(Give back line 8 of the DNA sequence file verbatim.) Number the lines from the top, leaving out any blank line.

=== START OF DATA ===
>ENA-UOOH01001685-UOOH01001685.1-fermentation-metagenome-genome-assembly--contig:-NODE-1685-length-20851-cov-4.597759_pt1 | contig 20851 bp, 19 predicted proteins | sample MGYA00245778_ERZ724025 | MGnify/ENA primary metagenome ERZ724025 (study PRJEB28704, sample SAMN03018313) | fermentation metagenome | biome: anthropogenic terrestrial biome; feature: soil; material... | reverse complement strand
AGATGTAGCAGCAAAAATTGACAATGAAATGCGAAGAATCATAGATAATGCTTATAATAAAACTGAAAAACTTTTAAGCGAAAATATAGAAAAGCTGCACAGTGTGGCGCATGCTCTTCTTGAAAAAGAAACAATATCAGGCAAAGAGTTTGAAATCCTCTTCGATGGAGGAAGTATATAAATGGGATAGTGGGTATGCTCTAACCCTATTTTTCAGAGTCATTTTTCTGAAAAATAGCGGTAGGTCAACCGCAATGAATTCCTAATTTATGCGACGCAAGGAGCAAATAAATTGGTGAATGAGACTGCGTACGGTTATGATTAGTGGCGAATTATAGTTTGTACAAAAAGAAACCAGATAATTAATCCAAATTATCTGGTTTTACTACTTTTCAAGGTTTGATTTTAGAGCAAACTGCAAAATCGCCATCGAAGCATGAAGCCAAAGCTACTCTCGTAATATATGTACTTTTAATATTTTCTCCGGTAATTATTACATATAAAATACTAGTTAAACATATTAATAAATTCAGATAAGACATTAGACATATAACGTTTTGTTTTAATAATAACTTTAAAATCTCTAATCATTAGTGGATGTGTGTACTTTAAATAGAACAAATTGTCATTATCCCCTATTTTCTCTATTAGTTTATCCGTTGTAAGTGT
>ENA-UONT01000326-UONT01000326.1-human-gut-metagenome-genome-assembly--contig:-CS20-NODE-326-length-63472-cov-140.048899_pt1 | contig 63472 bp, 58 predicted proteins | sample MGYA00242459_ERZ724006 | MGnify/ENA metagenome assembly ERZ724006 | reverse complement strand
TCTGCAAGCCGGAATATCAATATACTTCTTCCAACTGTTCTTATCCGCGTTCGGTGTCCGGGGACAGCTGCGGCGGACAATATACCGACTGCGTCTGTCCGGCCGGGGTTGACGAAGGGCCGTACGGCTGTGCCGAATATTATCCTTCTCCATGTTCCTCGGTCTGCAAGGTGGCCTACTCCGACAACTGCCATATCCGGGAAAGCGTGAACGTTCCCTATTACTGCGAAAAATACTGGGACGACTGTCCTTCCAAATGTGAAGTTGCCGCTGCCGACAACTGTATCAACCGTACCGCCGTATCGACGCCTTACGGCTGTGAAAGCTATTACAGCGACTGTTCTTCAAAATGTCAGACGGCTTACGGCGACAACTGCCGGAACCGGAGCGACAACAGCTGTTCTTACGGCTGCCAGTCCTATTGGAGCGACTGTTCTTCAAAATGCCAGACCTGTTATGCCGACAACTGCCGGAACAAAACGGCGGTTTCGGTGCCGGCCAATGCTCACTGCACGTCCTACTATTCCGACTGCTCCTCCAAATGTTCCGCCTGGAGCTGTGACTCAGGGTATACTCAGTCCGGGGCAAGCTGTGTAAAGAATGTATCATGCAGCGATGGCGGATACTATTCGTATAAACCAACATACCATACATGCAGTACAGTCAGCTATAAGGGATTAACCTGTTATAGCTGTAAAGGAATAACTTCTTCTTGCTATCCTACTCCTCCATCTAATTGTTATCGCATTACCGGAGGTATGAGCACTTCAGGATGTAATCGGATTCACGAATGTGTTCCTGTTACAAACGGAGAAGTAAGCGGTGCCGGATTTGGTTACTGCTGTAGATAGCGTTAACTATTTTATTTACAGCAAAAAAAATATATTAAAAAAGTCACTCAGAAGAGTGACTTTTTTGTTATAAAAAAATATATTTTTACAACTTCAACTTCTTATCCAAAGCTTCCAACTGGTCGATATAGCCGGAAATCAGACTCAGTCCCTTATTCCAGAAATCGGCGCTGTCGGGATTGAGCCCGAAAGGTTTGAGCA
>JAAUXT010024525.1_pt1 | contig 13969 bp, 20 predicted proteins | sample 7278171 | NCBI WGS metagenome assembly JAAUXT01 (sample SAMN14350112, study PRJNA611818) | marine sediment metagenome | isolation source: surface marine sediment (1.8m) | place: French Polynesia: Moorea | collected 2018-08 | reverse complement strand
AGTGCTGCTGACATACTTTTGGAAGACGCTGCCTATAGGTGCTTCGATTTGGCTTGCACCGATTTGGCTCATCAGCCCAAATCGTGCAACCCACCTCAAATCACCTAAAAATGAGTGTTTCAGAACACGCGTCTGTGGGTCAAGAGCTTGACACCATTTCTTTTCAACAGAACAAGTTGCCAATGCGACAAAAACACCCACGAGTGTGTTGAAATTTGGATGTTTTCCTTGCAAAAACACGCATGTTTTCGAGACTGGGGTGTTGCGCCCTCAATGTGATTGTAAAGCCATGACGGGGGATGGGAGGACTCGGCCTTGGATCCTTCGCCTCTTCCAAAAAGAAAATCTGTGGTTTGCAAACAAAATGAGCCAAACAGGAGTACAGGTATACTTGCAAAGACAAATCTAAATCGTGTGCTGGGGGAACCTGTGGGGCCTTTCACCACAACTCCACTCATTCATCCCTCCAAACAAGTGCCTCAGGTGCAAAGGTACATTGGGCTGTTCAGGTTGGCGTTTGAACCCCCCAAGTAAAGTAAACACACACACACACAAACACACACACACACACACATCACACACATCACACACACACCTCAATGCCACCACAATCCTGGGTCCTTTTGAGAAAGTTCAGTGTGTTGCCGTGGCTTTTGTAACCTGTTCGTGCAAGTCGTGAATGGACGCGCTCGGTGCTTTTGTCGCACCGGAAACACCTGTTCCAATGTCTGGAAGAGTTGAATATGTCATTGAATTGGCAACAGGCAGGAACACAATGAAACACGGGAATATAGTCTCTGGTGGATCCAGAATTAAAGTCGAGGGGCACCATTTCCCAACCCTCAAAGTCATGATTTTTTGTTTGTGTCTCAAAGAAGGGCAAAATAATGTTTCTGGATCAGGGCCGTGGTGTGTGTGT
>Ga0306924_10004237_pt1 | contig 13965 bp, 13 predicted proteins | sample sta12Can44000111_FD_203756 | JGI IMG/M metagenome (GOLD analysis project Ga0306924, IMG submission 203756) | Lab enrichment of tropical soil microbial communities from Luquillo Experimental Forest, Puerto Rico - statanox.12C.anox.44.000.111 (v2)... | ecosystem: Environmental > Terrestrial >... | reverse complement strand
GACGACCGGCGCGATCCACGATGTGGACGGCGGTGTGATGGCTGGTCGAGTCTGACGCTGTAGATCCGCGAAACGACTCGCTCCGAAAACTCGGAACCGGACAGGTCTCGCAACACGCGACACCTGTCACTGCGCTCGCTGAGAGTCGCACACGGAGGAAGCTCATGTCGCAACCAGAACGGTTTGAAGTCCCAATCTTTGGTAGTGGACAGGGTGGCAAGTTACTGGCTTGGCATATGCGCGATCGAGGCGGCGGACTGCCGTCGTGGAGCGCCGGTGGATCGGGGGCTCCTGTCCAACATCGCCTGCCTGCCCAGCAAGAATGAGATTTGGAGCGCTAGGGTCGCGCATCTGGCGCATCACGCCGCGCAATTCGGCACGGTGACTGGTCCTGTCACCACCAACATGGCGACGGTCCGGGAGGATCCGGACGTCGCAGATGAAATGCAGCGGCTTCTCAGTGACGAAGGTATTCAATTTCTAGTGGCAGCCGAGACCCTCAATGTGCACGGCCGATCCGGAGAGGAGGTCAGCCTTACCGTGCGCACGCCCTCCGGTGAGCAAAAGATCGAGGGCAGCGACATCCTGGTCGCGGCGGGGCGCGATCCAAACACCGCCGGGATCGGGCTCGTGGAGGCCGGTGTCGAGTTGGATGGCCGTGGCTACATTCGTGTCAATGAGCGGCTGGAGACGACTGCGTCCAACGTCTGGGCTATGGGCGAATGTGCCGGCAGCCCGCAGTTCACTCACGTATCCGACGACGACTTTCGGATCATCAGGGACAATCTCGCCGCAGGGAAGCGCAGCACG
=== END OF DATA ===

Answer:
GACGACCGGCGCGATCCACGATGTGGACGGCGGTGTGATGGCTGGTCGAGTCTGACGCTGTAGATCCGCGAAACGACTCGCTCCGAAAACTCGGAACCGGACAGGTCTCGCAACACGCGACACCTGTCACTGCGCTCGCTGAGAGTCGCACACGGAGGAAGCTCATGTCGCAACCAGAACGGTTTGAAGTCCCAATCTTTGGTAGTGGACAGGGTGGCAAGTTACTGGCTTGGCATATGCGCGATCGAGGCGGCGGACTGCCGTCGTGGAGCGCCGGTGGATCGGGGGCTCCTGTCCAACATCGCCTGCCTGCCCAGCAAGAATGAGATTTGGAGCGCTAGGGTCGCGCATCTGGCGCATCACGCCGCGCAATTCGGCACGGTGACTGGTCCTGTCACCACCAACATGGCGACGGTCCGGGAGGATCCGGACGTCGCAGATGAAATGCAGCGGCTTCTCAGTGACGAAGGTATTCAATTTCTAGTGGCAGCCGAGACCCTCAATGTGCACGGCCGATCCGGAGAGGAGGTCAGCCTTACCGTGCGCACGCCCTCCGGTGAGCAAAAGATCGAGGGCAGCGACATCCTGGTCGCGGCGGGGCGCGATCCAAACACCGCCGGGATCGGGCTCGTGGAGGCCGGTGTCGAGTTGGATGGCCGTGGCTACATTCGTGTCAATGAGCGGCTGGAGACGACTGCGTCCAACGTCTGGGCTATGGGCGAATGTGCCGGCAGCCCGCAGTTCACTCACGTATCCGACGACGACTTTCGGATCATCAGGGACAATCTCGCCGCAGGGAAGCGCAGCACG